A model of complex plaque formation: 7,8-Dihydroneopterin protects human monocyte-derived macrophages from oxidised low density lipoprotein-induced death
Degree GrantorUniversity of Canterbury
Degree NameDoctor of Philosophy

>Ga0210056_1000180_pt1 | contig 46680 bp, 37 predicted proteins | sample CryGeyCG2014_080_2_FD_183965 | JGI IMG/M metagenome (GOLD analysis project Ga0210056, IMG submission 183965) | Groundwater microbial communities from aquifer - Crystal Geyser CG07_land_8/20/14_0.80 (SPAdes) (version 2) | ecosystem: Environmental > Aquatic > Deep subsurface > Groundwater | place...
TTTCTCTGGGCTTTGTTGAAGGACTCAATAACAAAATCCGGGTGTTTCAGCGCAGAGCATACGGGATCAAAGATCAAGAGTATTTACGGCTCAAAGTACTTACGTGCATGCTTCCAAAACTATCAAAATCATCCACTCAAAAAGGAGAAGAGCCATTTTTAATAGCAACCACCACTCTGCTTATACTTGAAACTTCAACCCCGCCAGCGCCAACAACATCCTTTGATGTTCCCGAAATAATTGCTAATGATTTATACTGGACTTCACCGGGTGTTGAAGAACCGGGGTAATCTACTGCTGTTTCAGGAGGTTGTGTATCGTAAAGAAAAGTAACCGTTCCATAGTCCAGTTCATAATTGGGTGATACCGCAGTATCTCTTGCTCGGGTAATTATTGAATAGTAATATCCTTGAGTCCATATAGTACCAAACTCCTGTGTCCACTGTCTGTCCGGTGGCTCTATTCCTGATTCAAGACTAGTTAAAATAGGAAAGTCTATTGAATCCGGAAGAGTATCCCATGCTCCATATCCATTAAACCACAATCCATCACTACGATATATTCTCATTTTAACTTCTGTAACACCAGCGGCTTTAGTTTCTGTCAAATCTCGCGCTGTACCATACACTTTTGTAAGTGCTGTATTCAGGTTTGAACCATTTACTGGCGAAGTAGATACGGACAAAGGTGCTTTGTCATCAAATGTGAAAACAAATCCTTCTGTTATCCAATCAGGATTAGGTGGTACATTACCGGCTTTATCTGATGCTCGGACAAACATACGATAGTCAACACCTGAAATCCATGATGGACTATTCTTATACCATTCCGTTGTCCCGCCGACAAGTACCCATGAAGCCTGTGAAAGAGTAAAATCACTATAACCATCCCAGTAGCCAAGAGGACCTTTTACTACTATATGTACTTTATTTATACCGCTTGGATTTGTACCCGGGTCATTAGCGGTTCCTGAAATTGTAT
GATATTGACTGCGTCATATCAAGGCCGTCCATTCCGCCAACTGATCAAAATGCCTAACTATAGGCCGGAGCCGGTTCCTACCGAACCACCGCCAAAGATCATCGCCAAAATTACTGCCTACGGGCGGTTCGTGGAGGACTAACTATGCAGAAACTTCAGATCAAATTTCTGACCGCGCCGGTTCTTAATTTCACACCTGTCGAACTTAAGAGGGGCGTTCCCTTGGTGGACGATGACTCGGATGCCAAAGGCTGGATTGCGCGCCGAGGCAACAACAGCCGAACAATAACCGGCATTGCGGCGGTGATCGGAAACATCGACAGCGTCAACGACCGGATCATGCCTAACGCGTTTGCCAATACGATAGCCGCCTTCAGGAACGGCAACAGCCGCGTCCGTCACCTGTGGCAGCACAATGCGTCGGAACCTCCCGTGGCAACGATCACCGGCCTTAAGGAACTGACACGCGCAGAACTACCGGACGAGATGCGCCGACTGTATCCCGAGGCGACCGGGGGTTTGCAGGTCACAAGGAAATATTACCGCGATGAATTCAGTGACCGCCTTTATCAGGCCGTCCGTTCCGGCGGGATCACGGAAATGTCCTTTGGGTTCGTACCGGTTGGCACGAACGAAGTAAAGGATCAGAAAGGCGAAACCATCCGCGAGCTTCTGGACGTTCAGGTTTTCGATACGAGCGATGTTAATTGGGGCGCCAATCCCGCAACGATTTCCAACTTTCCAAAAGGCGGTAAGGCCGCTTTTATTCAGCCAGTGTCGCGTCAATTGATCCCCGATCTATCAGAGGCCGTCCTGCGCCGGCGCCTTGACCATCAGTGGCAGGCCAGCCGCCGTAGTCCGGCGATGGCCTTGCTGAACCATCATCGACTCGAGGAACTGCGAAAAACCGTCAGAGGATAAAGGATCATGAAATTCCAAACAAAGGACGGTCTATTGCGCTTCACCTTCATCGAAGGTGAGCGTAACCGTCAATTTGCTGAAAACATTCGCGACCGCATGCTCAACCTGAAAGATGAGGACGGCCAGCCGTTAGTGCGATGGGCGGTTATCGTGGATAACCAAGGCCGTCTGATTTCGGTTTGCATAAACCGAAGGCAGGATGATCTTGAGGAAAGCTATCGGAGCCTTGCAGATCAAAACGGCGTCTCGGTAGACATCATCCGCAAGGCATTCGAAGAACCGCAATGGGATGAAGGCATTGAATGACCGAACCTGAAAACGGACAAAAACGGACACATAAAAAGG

Plasma neopterin is an excellent marker of inflammation and is found in elevated levels in plasma of patients with cardiovascular disease. Neopterin originates as the oxidation product of 7,8-dihydroneopterin (7,8-NP), which is secreted by human macrophages when stimulated with interferon-y during inflammation. 7,8-NP has been shown to be a very efficient free radical scavenger and a potent antioxidant which can protect macrophages from a range of oxidative stresses. The uptake of oxidised low density lipoprotein (oxLDL) by macrophages which lead to the formation of foam cells is a hallmark of early atherosclerotic lesions. OxLDL-induced cell death is also considered to be an important process in the formation of necrotic lipid rich plaques and in atherosclerotic plaque destabilisation. This thesis examined the extent of oxLDL-induced damaged to HMDMs and whether 7,8-NP can inhibit oxLDL-mediated cell death in HMDMs. Foam cells had previously been defined as cholesteryl ester (CE) macrophages that stained positive with oil red-O. This thesis shows that the foamy appearance and presence of lipid droplets stained with oil red-O was not dependent on accumulation of CE which raises the suitability of using oil-red-O staining to identify the foam cells. In addition, HPLC but not GC analysis showed an increased in CE levels of the macrophages when the macrophages were incubated with oxLDL. The HPLC approach spared the samples of lengthy manipulations that might cause ex vivo oxidation. It also avoided subjecting the samples to high temperature treatment that could alter the lipid composition and therefore quantification of the lipid contents. Previous studies showed that 7,8-NP is a potent antioxidant and cytoprotective agent. Exposure of HMDMs to 1 mg/ml oxLDL caused 50% loss of cell viability as measured by the MTT reduction and trypan blue exclusion assays. The development of apoptotic features including caspase-3 activity, cytochrome c release from mitochondria and phophatidyserine (PS) exposure was examined. OxLDL did not cause caspase-3 activation as shown by Western Blot analysis and did not cause DEVD-AMC cleavage in HMDMs. However, cytochrome c release and phosphatidylserine exposure were observed when HMDMs were incubated with oxLDL as shown by Western Blot analysis and Annexin V-FITC staining respectively. Dihydroethidium (DHE) staining showed that oxLDL treatment caused mitochondrial superoxide generation in HMDMs. OxLDL-induced oxidative stress appeared to cause a rapid loss of HMDMs' intracellular glutathione (GSH) as analysed by HPLC technique. Incubation of HMDMs' with buthionine sulfoximine (BSO) and diethyl maleate (DEM) caused similar loss in GSH as incubation with oxLDL but did not result in HMDMs' death. This showed that oxLDL-induced decrease in GSH alone was not sufficient to cause cell death. The loss of cell viability by oxLDL was inhibited by 7,8-NP in the concentration range of 50 to 200 lM. HMDMs' GSH loss caused by oxLDL was similarly inhibited by 7,8-NP supporting the idea that preventing the cellular GSH loss will protect the HMDMs from death. Incubation of HMDMs with 7,8-NP showed reduction in DHE fluorescence intensity staining suggesting that 7,8-NP inhibited or scavenged oxLDL-dependent generation of superoxide. 7,8-NP also effectively inhibited oxLDL-induced PS externalisation to the outer membrane but failed to inhibit the oxLDL-induced release of cytochrome c from mitochondria to the cytosol. The labelling of oxLDL with DiI showed that 7,8-NP significantly inhibited the uptake of oxLDL. However, the inhibitory effect was only measured at non-toxic concentration of oxLDL. The ability of 7,8-NP to inhibit oxLDL uptake raised the possibility that 7,8-NP protective effect against oxLDL involved modulation of the scavenger receptors'expression in particular SRA and CD36. The Western Blot analysis showed that incubation of HMDMs with 7,8-NP did not affect HMDMs' SRA protein expression. In 50% of the experiments, it was demonstrated that certain isoforms of CD36 protein were significantly down regulated by 7,8-NP suggesting that various factors might interact with 7,8-NP or CD36. The ability of 7,8-NP to protect HMDMs from oxLDL-induced death provides further evidence that this antioxidant is secreted by HMDMs to protect them against the oxidative damage in the highly oxidative environment of atherosclerotic plaque.